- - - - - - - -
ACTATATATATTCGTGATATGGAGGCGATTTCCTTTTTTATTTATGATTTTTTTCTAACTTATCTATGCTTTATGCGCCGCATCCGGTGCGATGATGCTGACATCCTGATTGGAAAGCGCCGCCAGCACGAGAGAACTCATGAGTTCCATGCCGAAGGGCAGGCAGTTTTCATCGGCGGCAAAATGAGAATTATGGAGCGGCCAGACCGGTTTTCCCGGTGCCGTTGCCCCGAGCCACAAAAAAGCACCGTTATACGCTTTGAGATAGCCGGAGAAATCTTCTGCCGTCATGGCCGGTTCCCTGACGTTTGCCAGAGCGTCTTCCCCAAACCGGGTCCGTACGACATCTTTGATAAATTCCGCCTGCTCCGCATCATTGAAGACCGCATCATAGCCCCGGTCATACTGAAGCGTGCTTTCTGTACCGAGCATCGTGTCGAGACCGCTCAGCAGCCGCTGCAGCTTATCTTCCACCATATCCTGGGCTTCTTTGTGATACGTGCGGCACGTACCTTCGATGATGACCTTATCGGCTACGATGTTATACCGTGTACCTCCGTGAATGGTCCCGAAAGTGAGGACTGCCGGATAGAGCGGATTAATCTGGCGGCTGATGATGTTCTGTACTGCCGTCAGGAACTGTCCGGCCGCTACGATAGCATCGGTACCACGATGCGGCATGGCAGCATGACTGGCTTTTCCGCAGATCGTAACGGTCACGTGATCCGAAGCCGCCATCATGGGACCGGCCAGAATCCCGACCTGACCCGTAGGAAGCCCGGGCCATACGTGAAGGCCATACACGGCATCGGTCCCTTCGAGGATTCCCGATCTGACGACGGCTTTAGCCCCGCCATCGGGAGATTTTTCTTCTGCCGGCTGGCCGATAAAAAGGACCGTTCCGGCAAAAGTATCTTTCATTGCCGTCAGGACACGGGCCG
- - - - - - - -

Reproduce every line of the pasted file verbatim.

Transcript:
ACTATATATATTCGTGATATGGAGGCGATTTCCTTTTTTATTTATGATTTTTTTCTAACTTATCTATGCTTTATGCGCCGCATCCGGTGCGATGATGCTGACATCCTGATTGGAAAGCGCCGCCAGCACGAGAGAACTCATGAGTTCCATGCCGAAGGGCAGGCAGTTTTCATCGGCGGCAAAATGAGAATTATGGAGCGGCCAGACCGGTTTTCCCGGTGCCGTTGCCCCGAGCCACAAAAAAGCACCGTTATACGCTTTGAGATAGCCGGAGAAATCTTCTGCCGTCATGGCCGGTTCCCTGACGTTTGCCAGAGCGTCTTCCCCAAACCGGGTCCGTACGACATCTTTGATAAATTCCGCCTGCTCCGCATCATTGAAGACCGCATCATAGCCCCGGTCATACTGAAGCGTGCTTTCTGTACCGAGCATCGTGTCGAGACCGCTCAGCAGCCGCTGCAGCTTATCTTCCACCATATCCTGGGCTTCTTTGTGATACGTGCGGCACGTACCTTCGATGATGACCTTATCGGCTACGATGTTATACCGTGTACCTCCGTGAATGGTCCCGAAAGTGAGGACTGCCGGATAGAGCGGATTAATCTGGCGGCTGATGATGTTCTGTACTGCCGTCAGGAACTGTCCGGCCGCTACGATAGCATCGGTACCACGATGCGGCATGGCAGCATGACTGGCTTTTCCGCAGATCGTAACGGTCACGTGATCCGAAGCCGCCATCATGGGACCGGCCAGAATCCCGACCTGACCCGTAGGAAGCCCGGGCCATACGTGAAGGCCATACACGGCATCGGTCCCTTCGAGGATTCCCGATCTGACGACGGCTTTAGCCCCGCCATCGGGAGATTTTTCTTCTGCCGGCTGGCCGATAAAAAGGACCGTTCCGGCAAAAGTATCTTTCATTGCCGTCAGGACACGGGCCG